To achieve our goal we conducted a study of mixed type, that is, we used the methodology of both quantitative and qualitative research. To integrate 100 % of students trained in the undergraduate level in the state of Colima, we worked in two institutions: the Facultad de Enfermería de la Universidad de Colima and the Instituto Tecomense Benito Juárez García. The universe consisted of 339 students, and a sample of 289, as 50 students who had no theoretical or practical experience in NP were excluded. Furthermore, 54 surveys were eliminated because of errors in filling. The dependent variable was determined as the set of factors that help or hinder learning NP, and it was defined as: agents intrinsic and extrinsic to the student acting for or against the acquisition of knowledge, skills and attitudes to learn and apply NP.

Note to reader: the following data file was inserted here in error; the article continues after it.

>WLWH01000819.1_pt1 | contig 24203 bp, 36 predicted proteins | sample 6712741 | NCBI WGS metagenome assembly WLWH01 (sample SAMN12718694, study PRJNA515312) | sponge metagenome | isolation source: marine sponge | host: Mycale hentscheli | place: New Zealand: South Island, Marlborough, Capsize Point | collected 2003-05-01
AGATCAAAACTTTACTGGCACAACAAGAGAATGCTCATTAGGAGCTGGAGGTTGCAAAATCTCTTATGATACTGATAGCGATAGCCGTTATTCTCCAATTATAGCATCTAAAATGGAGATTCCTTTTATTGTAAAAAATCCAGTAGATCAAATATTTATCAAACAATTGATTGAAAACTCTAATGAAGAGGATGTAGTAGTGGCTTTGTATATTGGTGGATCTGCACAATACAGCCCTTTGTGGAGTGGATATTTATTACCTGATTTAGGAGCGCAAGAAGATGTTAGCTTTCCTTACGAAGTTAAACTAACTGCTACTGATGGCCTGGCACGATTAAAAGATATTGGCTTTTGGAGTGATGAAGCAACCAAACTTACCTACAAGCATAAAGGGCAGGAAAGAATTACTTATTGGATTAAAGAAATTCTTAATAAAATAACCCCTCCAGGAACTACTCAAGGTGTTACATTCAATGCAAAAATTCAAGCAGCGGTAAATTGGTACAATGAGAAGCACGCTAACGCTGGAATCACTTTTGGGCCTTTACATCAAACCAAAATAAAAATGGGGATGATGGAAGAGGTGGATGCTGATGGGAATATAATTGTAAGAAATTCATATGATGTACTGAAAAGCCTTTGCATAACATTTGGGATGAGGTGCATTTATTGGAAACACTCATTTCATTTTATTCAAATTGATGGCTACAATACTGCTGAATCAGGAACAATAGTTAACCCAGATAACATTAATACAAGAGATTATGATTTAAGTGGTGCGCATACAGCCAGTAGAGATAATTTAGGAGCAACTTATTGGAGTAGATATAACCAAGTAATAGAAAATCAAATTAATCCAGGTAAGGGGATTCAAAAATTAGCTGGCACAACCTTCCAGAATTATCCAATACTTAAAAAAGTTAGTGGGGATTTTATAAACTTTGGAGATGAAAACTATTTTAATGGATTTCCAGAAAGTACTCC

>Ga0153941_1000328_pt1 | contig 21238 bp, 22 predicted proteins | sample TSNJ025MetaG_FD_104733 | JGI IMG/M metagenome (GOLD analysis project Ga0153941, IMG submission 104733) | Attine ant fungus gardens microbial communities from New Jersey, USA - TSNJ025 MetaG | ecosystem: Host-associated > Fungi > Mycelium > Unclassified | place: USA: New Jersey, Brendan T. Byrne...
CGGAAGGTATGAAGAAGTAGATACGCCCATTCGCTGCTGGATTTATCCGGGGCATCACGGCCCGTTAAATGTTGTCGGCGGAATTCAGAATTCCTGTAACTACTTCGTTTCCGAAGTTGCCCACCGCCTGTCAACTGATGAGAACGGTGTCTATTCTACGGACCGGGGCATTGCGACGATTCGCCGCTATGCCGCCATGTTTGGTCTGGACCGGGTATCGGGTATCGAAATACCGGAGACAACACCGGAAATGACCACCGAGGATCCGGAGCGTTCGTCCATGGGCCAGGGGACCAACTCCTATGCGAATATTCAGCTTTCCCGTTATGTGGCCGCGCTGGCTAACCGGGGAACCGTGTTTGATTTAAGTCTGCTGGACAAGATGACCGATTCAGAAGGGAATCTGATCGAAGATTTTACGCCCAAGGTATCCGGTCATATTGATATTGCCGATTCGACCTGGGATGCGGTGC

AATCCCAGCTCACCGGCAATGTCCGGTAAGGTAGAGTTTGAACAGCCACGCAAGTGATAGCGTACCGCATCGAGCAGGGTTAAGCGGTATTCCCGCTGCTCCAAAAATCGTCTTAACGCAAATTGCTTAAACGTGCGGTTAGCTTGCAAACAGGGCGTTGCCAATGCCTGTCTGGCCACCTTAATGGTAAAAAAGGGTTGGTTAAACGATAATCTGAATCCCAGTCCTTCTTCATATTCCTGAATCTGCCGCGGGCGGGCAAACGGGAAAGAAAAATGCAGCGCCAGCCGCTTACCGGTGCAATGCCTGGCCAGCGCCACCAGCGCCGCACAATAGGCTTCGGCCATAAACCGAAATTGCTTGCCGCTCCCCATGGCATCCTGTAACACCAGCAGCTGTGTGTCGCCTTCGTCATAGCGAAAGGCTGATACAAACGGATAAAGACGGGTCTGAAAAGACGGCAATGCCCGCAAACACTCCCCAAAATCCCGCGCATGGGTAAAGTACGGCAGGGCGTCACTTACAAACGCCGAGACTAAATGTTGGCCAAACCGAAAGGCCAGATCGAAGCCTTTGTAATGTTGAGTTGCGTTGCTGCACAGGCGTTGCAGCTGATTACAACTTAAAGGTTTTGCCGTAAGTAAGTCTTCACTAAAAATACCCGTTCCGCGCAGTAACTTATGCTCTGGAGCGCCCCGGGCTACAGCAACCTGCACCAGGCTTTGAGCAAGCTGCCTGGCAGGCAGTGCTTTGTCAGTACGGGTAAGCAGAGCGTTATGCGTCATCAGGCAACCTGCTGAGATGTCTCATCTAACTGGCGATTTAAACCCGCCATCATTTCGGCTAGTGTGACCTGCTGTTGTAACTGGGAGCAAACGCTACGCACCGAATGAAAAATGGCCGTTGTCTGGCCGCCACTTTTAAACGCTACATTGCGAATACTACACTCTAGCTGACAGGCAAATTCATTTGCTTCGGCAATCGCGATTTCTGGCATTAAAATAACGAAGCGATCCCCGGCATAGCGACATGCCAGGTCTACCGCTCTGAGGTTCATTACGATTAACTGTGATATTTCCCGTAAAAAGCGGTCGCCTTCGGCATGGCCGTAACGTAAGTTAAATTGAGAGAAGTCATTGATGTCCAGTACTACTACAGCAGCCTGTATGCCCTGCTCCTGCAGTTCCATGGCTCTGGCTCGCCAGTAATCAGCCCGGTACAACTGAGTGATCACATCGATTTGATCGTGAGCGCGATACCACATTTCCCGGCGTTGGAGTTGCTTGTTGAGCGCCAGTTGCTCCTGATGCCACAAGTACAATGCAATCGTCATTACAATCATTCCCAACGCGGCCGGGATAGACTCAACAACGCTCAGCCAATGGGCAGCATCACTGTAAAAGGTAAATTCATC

For the process of gathering information from the quantitative phase, an instrument consisting of four sections was developed. The first included general data about the participant; the second comprised the knowledge required for the nursing process, of which four answer choices were taken: none, low, sufficient, and optimal; the third was associated with critical thinking skills, of which the student marked which ones they had and were then asked to rank them; the fourth section was for the student to identify factors associated with learning and applying the processes of nursing care. For this, the two response options were: It helps me, or It hinders me.